Absence of water was an obstacle to the early growth and development of the level, elevated ground north of Provo known as Provo Bench.
Landowners found the area’s rocky soil suitable for growing fruit trees. However, watering the trees required hauling water in barrels from the nearby Provo River. At the request of Brigham Young, the second president of the Church of Jesus Christ of Latter-day Saints, the river was studied by Jesse Fox, surveyor general of the Utah Territory. He found the river full and free of claims and reported that the water was available for the taking upon the settlers’ terms. Believing canals would make cultivation and colonization of the bench feasible, landowners forned the Provo Bench irrigation Company and began construction on the Provo Bench Canal in 1862.
The canal started at the mouth of Provo Canyon, ran southwest along the east edge of the bench, and ended just above 400 South in Orem. With mules and homemade tools, workers excavated a furrow from the river toward the bench. As water filled the furrow and soaked the ground, workers widened and deepened the canal and directed it further toward the bench.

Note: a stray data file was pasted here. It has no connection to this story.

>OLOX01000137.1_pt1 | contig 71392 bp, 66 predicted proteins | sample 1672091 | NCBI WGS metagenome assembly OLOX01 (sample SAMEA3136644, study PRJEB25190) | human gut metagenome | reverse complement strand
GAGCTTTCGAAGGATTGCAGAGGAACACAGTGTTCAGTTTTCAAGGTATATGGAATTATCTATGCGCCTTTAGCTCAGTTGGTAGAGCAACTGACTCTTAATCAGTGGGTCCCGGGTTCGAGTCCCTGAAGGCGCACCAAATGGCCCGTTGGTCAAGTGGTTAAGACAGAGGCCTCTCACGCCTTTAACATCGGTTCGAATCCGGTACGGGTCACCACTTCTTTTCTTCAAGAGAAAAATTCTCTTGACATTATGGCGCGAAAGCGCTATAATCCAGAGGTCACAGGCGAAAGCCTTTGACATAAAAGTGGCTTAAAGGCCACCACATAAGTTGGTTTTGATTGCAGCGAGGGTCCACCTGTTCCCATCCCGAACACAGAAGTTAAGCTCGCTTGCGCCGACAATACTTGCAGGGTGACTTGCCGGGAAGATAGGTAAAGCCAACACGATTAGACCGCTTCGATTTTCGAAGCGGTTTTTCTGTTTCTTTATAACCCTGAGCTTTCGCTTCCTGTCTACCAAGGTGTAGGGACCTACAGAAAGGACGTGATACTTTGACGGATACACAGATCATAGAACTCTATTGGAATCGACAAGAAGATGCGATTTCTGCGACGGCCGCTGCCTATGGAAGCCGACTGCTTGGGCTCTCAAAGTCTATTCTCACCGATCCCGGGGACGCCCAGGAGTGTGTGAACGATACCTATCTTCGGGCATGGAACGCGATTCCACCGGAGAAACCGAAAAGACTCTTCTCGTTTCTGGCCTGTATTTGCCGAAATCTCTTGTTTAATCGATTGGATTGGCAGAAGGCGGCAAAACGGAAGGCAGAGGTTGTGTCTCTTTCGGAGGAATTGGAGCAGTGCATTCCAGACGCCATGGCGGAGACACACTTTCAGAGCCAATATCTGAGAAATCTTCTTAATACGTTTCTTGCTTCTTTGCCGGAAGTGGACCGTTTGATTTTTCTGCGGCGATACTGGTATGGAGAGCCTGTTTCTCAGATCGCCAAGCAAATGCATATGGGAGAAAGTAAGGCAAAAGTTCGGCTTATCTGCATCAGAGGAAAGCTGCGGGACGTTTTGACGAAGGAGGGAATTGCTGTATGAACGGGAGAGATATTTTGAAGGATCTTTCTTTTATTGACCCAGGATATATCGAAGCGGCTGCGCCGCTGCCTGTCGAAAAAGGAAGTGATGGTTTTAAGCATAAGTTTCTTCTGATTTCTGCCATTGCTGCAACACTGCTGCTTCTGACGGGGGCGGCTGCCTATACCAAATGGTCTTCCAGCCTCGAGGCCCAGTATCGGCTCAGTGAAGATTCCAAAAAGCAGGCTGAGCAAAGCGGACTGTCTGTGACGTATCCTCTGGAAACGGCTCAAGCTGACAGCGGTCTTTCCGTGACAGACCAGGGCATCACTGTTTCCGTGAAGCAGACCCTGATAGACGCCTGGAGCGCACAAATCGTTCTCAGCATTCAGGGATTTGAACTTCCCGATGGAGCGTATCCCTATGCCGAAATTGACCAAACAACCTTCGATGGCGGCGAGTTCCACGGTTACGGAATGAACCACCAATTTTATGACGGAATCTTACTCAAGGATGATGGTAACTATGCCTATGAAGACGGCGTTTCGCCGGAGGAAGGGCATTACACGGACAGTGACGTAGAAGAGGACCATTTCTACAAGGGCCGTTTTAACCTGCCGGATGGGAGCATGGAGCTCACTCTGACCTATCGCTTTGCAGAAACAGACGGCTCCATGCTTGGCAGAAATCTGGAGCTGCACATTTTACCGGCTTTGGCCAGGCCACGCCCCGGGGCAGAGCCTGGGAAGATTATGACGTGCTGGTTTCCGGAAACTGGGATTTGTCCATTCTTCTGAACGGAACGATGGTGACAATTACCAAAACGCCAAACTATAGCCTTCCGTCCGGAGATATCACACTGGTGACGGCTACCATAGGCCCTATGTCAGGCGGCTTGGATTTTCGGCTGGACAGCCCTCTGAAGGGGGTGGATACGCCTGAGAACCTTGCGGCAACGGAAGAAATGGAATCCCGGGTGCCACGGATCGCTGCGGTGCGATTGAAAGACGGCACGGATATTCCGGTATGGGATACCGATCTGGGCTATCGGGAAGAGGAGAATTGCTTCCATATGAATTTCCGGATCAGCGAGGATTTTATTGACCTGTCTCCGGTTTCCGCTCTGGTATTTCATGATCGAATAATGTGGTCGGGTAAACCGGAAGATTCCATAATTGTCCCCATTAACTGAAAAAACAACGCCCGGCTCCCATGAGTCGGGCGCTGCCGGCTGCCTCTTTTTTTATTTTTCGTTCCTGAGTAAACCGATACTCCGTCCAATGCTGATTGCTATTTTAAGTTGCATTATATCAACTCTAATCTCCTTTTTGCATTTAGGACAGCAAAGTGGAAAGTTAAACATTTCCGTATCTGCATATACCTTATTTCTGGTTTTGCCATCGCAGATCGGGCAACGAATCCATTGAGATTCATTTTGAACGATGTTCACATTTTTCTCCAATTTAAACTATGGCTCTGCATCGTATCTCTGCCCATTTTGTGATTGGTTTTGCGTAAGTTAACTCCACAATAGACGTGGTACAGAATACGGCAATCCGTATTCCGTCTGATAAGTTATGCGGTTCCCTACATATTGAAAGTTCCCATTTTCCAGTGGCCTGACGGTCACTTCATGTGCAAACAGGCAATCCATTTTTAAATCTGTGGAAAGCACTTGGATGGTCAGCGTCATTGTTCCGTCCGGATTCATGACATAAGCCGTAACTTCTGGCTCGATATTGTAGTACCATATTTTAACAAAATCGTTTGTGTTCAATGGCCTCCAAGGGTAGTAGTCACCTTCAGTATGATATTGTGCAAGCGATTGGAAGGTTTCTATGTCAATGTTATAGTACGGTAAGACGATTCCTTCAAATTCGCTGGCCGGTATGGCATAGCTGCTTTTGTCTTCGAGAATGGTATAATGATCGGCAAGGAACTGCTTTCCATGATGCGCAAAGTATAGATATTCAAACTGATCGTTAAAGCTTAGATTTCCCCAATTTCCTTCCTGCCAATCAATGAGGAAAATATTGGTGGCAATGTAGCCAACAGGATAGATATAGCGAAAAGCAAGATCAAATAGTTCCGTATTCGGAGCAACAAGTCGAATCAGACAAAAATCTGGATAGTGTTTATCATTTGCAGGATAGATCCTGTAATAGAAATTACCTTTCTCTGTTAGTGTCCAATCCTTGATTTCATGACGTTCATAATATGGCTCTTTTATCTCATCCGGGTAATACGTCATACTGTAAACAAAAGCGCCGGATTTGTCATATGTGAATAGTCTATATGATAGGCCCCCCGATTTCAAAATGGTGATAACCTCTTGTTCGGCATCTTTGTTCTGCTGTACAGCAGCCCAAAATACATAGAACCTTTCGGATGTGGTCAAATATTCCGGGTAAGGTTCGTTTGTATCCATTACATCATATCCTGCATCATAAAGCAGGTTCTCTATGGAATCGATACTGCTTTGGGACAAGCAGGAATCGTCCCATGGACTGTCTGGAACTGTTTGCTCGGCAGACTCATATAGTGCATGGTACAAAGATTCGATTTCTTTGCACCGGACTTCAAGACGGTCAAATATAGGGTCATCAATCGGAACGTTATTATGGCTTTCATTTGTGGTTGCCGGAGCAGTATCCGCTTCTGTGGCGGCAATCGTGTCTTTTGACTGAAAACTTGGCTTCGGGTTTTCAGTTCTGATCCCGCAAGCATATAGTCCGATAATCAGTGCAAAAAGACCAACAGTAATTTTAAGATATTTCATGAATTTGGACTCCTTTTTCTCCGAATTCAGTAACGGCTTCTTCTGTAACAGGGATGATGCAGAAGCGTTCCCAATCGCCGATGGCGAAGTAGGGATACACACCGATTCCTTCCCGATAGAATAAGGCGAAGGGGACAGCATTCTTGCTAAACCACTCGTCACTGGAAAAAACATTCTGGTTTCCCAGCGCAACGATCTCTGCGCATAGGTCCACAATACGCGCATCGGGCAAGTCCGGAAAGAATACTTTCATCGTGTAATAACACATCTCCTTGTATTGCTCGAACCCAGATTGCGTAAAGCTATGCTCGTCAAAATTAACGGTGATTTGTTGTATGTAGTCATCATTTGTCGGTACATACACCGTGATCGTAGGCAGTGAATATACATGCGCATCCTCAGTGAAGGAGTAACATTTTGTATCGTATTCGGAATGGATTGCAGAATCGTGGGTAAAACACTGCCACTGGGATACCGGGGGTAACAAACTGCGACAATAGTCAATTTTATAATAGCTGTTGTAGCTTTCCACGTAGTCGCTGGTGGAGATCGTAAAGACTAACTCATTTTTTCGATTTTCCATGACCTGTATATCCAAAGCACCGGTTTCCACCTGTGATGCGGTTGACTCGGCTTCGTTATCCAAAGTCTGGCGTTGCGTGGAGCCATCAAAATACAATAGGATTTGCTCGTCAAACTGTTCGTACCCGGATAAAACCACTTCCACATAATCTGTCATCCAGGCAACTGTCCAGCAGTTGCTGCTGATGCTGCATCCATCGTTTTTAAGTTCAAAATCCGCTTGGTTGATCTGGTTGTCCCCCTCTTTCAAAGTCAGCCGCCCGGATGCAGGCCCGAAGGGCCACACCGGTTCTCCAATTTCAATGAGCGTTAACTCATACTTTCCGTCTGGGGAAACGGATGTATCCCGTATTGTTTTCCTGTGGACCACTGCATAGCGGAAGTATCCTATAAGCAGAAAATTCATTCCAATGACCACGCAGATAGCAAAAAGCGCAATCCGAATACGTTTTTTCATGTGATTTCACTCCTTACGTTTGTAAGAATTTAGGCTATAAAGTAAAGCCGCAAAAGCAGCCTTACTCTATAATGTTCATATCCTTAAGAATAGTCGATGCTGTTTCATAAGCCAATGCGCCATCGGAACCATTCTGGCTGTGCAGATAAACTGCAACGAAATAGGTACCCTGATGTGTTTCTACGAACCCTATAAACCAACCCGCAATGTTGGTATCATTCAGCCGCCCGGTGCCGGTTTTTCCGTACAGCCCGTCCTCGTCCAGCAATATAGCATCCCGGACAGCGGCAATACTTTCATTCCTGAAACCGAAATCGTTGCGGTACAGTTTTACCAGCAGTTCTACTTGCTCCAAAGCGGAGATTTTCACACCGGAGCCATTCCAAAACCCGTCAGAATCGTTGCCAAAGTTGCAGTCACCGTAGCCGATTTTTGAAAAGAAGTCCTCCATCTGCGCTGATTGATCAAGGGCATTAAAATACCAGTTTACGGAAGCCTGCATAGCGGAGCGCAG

Building the canal was an arduous task and every settler pitched in. Some men worked in payment of their road-ditch tax, which required every male over eighteen to work on public roads or ditches. Completed in the mid-1860s, the canal was 2 feel deep and 6 feet wide and carried water to 2,000 acres of parched land. Soon afterward, the canal was enlarged to irrigate 4,000 acres, increasing the value of the land from $1.25 to $2.00 per acre. Construction of other ditches began, and eventually a network of canals and ditches watered the Provo Bench.
Water, good soil, and hard work transformed the bench from a desolate sagebrush and rock prairie to a thriving community renowned for its fruit production. The City of Orem was incorporated on the bench in 1919.